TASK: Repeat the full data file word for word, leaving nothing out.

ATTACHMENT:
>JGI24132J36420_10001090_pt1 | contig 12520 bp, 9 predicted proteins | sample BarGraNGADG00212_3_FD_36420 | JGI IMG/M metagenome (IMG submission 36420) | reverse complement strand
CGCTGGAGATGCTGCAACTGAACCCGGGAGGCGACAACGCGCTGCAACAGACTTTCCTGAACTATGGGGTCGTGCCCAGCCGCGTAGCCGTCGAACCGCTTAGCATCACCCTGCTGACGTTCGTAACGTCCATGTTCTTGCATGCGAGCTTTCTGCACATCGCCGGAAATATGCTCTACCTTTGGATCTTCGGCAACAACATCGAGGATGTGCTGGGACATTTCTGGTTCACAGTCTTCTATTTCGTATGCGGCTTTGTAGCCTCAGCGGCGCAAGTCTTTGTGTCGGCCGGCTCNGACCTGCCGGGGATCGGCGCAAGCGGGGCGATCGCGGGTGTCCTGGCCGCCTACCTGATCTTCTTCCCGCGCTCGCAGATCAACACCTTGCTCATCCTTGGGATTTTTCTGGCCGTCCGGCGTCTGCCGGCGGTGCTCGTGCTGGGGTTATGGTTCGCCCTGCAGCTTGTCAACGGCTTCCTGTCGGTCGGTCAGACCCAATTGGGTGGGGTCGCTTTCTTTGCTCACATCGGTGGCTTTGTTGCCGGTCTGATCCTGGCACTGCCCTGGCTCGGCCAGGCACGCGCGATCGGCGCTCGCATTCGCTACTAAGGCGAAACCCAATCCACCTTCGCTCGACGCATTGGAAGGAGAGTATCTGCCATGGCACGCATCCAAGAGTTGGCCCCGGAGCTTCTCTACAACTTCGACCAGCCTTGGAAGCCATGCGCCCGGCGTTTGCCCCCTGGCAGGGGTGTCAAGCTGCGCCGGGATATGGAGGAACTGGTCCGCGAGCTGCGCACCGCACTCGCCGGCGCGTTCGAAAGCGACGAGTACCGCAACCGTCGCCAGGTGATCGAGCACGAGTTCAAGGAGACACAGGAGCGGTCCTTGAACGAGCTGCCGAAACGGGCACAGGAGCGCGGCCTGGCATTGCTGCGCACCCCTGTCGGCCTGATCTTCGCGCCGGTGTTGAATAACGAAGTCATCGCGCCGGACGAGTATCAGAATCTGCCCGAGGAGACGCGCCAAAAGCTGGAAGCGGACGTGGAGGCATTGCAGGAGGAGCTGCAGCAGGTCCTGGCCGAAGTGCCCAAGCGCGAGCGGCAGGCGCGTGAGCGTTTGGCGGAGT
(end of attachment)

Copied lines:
>JGI24132J36420_10001090_pt1 | contig 12520 bp, 9 predicted proteins | sample BarGraNGADG00212_3_FD_36420 | JGI IMG/M metagenome (IMG submission 36420) | reverse complement strand
CGCTGGAGATGCTGCAACTGAACCCGGGAGGCGACAACGCGCTGCAACAGACTTTCCTGAACTATGGGGTCGTGCCCAGCCGCGTAGCCGTCGAACCGCTTAGCATCACCCTGCTGACGTTCGTAACGTCCATGTTCTTGCATGCGAGCTTTCTGCACATCGCCGGAAATATGCTCTACCTTTGGATCTTCGGCAACAACATCGAGGATGTGCTGGGACATTTCTGGTTCACAGTCTTCTATTTCGTATGCGGCTTTGTAGCCTCAGCGGCGCAAGTCTTTGTGTCGGCCGGCTCNGACCTGCCGGGGATCGGCGCAAGCGGGGCGATCGCGGGTGTCCTGGCCGCCTACCTGATCTTCTTCCCGCGCTCGCAGATCAACACCTTGCTCATCCTTGGGATTTTTCTGGCCGTCCGGCGTCTGCCGGCGGTGCTCGTGCTGGGGTTATGGTTCGCCCTGCAGCTTGTCAACGGCTTCCTGTCGGTCGGTCAGACCCAATTGGGTGGGGTCGCTTTCTTTGCTCACATCGGTGGCTTTGTTGCCGGTCTGATCCTGGCACTGCCCTGGCTCGGCCAGGCACGCGCGATCGGCGCTCGCATTCGCTACTAAGGCGAAACCCAATCCACCTTCGCTCGACGCATTGGAAGGAGAGTATCTGCCATGGCACGCATCCAAGAGTTGGCCCCGGAGCTTCTCTACAACTTCGACCAGCCTTGGAAGCCATGCGCCCGGCGTTTGCCCCCTGGCAGGGGTGTCAAGCTGCGCCGGGATATGGAGGAACTGGTCCGCGAGCTGCGCACCGCACTCGCCGGCGCGTTCGAAAGCGACGAGTACCGCAACCGTCGCCAGGTGATCGAGCACGAGTTCAAGGAGACACAGGAGCGGTCCTTGAACGAGCTGCCGAAACGGGCACAGGAGCGCGGCCTGGCATTGCTGCGCACCCCTGTCGGCCTGATCTTCGCGCCGGTGTTGAATAACGAAGTCATCGCGCCGGACGAGTATCAGAATCTGCCCGAGGAGACGCGCCAAAAGCTGGAAGCGGACGTGGAGGCATTGCAGGAGGAGCTGCAGCAGGTCCTGGCCGAAGTGCCCAAGCGCGAGCGGCAGGCGCGTGAGCGTTTGGCGGAGT